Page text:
You’ve been thinking about freelancing for a while.
The luxury of working from your couch. Not having to navigate the rattlesnake of New York City traffic. On a schedule that works for you. Because you’re not a morning person. At all.
You know you’re good at what you do, but you don’t know the first thing about freelancing.
But where do you even get started and what freelancing tips do you need to know?
You know you’re good at what you do, but you don’t know the first thing about freelancing. And, in this economy, is it even the right time?
A few months ago, I was like you.
People were always asking me to write things for them. But I didn’t know anything about working for myself. The WHO had just declared a pandemic. And economy was getting sea-sick.
A new year and several happy clients later, I’m sharing with you some of the most critical freelancing tips for beginners.
7 Freelancing Tips for the Absolute Beginner
1. Always Track Your Time (Even if You Don’t have to)
But you do flat rates you say? Track it anyway. When you’re new to the freelancing game, you might think: “Sweet! I got $30 for a dog behavior article!”
But then you realize it took an hour to interview the person, 1 hour of research, and about 3 hours for editing and revisions. And then it sinks in that you made a whopping $6 an hour.
Time is money, especially in freelancing. The best freelancing tip I can give is: whether you’re writing or a virtual assistant, how you spend every minute (be it pitching or doing an assignment) affects your income.
And you don’t need to buy software if that’s not an option for you. You can track your hours simply by using your phone’s timer. And then log it in Google Sheets.
This way, you can figure out how much your hourly rate is, and where your time is going. Which can come in handy when you’re growing your freelance business.
2. Be Specific
“What does this person do?” If that’s the first thing someone asks when they get to your LinkedIn or freelance portfolio, you’re off to a rough start.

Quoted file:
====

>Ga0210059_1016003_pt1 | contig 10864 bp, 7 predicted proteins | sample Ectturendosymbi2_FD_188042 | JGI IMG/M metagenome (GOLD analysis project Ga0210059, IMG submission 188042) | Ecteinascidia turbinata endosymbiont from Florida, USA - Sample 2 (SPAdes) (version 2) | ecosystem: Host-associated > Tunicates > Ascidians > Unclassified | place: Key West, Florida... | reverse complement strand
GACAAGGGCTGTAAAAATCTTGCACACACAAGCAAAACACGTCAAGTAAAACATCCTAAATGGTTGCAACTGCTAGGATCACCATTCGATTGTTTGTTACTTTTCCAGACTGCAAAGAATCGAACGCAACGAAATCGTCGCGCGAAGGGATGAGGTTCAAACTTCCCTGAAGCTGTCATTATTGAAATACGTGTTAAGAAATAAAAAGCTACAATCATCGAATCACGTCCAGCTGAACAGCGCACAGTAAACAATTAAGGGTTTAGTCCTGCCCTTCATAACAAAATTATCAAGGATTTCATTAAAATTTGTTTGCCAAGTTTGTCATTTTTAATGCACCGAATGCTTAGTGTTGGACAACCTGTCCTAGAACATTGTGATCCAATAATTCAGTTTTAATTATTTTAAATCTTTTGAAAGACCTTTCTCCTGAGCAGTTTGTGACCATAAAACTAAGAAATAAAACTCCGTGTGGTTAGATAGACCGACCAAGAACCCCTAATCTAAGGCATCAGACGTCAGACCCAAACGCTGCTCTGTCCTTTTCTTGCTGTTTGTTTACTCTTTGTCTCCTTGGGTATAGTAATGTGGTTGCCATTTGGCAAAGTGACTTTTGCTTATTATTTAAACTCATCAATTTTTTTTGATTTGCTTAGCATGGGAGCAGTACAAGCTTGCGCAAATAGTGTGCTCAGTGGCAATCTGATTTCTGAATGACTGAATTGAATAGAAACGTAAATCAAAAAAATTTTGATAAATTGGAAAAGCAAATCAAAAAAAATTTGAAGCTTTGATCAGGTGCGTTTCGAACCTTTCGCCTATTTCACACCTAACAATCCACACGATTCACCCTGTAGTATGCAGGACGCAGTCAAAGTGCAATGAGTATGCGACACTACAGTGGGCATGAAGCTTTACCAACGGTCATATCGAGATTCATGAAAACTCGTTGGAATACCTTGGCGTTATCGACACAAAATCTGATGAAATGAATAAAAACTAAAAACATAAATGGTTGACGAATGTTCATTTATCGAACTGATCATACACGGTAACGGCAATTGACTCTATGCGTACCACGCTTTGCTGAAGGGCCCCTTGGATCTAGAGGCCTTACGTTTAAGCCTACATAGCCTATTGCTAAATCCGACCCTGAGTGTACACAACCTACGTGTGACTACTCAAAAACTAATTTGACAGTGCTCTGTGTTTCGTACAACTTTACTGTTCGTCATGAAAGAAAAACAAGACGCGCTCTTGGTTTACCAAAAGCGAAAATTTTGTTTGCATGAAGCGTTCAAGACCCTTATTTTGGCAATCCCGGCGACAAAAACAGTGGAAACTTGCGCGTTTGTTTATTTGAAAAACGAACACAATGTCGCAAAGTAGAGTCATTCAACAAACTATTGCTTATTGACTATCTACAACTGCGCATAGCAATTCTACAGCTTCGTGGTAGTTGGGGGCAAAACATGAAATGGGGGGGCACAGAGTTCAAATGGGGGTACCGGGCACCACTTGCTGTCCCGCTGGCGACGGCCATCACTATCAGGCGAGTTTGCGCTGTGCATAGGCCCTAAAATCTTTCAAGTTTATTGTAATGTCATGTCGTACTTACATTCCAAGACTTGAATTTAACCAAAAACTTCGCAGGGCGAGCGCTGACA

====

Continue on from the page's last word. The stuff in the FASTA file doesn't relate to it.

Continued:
The good news? It’s fixable.
I cringe when I see freelancers that put vague headlines like “freelancer,” “freelance writer,” or simply “open to new opportunities.” Because vagueness is the enemy of good copy.
And maybe you’re thinking, “Well lady, I don’t want to touch copywriting with a ten-foot pole. So there.”
Fine. But it is on you to promote your fabulousness, and vagueness just…doesn’t.
The internet is flooded with freelancers/freelance assistants/writers.
Being vague (or listing 10 different jobs you’d like to do), doesn’t help you stand out. Even worse? It can convey the subtle message you don’t know what you’re doing. And that’s bad for business.
Choose a specific industry or field you’d like to work in.
Maybe it’s legal writing. Or you want to be a technical writer for startups. But pick something. And write your new copy with the person seeking that service in mind. Tailor it to them specifically.
And it’s okay if 6 months from now you discover you hate copywriting and want to be a curriculum writer. Your business can evolve. It’s allowed. But for now, pick something that speaks to you and your abilities in this moment.
Remember, people scroll through search results fast on the internet. Make sure vague copy isn’t the reason they scroll by.
3. Always Follow Up
As a green bean, you don’t usually have people coming to you. You need to cold pitch. A lot. On job boards, through emails, or sometimes, the phone. To total strangers.
I don’t say this to scare you, but it’s important to be aware of this key aspect of freelancing before you dive in. If you’re timid, or worried about bothering people, it’s going to be hard.